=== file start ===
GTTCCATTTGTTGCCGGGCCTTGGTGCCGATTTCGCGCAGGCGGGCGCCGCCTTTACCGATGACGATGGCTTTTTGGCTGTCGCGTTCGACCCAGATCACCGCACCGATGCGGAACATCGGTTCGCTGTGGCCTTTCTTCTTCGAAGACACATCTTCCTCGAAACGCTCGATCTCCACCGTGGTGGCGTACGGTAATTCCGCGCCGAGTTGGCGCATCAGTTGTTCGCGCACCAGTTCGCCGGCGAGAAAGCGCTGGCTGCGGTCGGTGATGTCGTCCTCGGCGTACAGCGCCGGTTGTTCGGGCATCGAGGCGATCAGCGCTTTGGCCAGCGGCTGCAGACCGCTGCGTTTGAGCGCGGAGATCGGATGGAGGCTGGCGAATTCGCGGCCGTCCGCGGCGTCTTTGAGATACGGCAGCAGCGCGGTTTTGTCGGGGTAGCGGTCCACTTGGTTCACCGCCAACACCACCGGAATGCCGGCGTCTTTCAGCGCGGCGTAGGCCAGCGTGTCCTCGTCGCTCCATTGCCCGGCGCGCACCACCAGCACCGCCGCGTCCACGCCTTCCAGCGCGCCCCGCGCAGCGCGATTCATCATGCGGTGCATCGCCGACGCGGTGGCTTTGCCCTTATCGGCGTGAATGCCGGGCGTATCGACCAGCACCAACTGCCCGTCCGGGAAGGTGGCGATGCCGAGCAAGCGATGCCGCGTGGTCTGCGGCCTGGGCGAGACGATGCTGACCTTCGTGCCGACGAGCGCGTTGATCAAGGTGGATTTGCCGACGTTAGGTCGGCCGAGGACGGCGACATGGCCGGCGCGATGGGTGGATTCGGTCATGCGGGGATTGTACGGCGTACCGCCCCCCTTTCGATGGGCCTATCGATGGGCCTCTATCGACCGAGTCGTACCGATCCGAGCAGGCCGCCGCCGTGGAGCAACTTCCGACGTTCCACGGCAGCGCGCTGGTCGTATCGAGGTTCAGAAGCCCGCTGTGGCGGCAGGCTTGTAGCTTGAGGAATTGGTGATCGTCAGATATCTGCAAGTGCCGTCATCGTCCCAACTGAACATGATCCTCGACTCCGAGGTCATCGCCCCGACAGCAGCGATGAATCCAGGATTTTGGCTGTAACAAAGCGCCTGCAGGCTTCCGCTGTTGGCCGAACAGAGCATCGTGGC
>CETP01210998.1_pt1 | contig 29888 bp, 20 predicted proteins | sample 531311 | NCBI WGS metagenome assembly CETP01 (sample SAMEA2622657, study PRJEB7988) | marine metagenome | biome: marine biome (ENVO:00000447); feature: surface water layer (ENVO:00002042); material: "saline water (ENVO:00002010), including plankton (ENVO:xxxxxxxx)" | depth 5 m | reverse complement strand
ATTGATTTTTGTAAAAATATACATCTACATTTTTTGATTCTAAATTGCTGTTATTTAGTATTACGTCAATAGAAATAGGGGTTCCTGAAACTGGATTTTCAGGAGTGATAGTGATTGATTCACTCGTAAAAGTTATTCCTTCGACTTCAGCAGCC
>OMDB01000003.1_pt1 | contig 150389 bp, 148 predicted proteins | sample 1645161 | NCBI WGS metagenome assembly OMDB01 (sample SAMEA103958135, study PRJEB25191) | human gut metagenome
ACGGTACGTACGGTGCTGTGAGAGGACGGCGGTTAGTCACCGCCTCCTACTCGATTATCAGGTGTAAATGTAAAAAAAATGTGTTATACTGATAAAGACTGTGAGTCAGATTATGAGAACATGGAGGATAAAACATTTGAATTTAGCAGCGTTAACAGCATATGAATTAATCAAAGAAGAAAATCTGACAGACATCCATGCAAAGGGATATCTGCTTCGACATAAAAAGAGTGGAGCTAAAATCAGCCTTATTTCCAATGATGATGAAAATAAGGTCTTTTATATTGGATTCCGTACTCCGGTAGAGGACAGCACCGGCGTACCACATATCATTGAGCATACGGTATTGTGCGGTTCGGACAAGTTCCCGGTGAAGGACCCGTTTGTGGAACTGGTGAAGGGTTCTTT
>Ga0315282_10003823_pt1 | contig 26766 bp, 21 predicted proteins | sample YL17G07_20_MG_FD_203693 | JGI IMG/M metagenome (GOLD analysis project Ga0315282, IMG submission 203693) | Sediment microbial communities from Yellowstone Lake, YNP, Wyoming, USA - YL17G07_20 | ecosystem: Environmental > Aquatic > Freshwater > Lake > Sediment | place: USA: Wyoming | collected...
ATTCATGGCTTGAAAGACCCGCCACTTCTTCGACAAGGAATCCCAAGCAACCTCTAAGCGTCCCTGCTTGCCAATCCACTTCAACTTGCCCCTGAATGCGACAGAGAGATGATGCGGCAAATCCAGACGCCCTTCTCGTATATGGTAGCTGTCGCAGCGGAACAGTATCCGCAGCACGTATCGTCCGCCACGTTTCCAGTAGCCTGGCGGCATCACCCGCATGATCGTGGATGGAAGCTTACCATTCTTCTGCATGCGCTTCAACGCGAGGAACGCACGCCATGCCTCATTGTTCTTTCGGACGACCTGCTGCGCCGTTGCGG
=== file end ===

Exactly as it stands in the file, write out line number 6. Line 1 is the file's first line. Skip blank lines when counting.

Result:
>Ga0315282_10003823_pt1 | contig 26766 bp, 21 predicted proteins | sample YL17G07_20_MG_FD_203693 | JGI IMG/M metagenome (GOLD analysis project Ga0315282, IMG submission 203693) | Sediment microbial communities from Yellowstone Lake, YNP, Wyoming, USA - YL17G07_20 | ecosystem: Environmental > Aquatic > Freshwater > Lake > Sediment | place: USA: Wyoming | collected...